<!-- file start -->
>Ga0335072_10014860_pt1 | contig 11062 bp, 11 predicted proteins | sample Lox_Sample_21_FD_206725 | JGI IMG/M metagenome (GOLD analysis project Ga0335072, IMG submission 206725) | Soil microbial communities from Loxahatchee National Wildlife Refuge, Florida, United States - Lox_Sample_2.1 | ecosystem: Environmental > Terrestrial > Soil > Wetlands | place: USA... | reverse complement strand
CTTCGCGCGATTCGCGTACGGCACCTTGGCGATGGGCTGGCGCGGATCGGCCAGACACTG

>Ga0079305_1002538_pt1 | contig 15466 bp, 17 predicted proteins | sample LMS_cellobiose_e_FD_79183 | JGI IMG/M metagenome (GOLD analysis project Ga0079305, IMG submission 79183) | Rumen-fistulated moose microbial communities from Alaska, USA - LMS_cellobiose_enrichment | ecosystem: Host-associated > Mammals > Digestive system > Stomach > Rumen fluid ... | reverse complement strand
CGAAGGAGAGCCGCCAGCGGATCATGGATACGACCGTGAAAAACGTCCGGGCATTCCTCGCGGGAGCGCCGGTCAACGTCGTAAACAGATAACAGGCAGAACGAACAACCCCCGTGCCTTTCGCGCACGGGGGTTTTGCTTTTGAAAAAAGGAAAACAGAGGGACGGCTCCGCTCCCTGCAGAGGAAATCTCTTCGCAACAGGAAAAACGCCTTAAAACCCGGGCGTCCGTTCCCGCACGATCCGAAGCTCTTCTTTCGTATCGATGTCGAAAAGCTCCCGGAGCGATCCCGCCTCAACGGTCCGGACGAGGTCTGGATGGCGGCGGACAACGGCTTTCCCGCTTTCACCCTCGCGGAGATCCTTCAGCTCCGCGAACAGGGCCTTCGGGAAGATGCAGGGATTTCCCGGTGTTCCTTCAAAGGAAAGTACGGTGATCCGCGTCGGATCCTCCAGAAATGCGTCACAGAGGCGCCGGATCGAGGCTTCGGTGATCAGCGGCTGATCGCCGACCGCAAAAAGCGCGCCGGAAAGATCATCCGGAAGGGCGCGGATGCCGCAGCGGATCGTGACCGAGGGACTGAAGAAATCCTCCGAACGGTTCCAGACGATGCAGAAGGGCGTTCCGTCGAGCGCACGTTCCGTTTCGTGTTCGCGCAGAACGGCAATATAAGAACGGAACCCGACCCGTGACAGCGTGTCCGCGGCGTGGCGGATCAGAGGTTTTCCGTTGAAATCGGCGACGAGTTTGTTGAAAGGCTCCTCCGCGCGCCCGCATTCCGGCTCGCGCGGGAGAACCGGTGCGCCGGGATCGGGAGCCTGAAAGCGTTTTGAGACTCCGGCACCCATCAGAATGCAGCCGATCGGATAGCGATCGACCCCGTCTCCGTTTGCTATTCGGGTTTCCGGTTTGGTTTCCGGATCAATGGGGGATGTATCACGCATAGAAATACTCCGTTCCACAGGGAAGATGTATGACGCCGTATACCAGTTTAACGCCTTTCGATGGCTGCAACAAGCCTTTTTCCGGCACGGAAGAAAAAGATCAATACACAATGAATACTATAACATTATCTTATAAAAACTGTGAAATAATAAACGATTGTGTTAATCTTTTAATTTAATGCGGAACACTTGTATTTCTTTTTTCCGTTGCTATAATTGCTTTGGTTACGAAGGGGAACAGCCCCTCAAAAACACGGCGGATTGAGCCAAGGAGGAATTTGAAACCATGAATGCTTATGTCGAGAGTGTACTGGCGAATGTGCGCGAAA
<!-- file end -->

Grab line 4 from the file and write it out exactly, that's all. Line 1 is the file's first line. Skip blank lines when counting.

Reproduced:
CGAAGGAGAGCCGCCAGCGGATCATGGATACGACCGTGAAAAACGTCCGGGCATTCCTCGCGGGAGCGCCGGTCAACGTCGTAAACAGATAACAGGCAGAACGAACAACCCCCGTGCCTTTCGCGCACGGGGGTTTTGCTTTTGAAAAAAGGAAAACAGAGGGACGGCTCCGCTCCCTGCAGAGGAAATCTCTTCGCAACAGGAAAAACGCCTTAAAACCCGGGCGTCCGTTCCCGCACGATCCGAAGCTCTTCTTTCGTATCGATGTCGAAAAGCTCCCGGAGCGATCCCGCCTCAACGGTCCGGACGAGGTCTGGATGGCGGCGGACAACGGCTTTCCCGCTTTCACCCTCGCGGAGATCCTTCAGCTCCGCGAACAGGGCCTTCGGGAAGATGCAGGGATTTCCCGGTGTTCCTTCAAAGGAAAGTACGGTGATCCGCGTCGGATCCTCCAGAAATGCGTCACAGAGGCGCCGGATCGAGGCTTCGGTGATCAGCGGCTGATCGCCGACCGCAAAAAGCGCGCCGGAAAGATCATCCGGAAGGGCGCGGATGCCGCAGCGGATCGTGACCGAGGGACTGAAGAAATCCTCCGAACGGTTCCAGACGATGCAGAAGGGCGTTCCGTCGAGCGCACGTTCCGTTTCGTGTTCGCGCAGAACGGCAATATAAGAACGGAACCCGACCCGTGACAGCGTGTCCGCGGCGTGGCGGATCAGAGGTTTTCCGTTGAAATCGGCGACGAGTTTGTTGAAAGGCTCCTCCGCGCGCCCGCATTCCGGCTCGCGCGGGAGAACCGGTGCGCCGGGATCGGGAGCCTGAAAGCGTTTTGAGACTCCGGCACCCATCAGAATGCAGCCGATCGGATAGCGATCGACCCCGTCTCCGTTTGCTATTCGGGTTTCCGGTTTGGTTTCCGGATCAATGGGGGATGTATCACGCATAGAAATACTCCGTTCCACAGGGAAGATGTATGACGCCGTATACCAGTTTAACGCCTTTCGATGGCTGCAACAAGCCTTTTTCCGGCACGGAAGAAAAAGATCAATACACAATGAATACTATAACATTATCTTATAAAAACTGTGAAATAATAAACGATTGTGTTAATCTTTTAATTTAATGCGGAACACTTGTATTTCTTTTTTCCGTTGCTATAATTGCTTTGGTTACGAAGGGGAACAGCCCCTCAAAAACACGGCGGATTGAGCCAAGGAGGAATTTGAAACCATGAATGCTTATGTCGAGAGTGTACTGGCGAATGTGCGCGAAA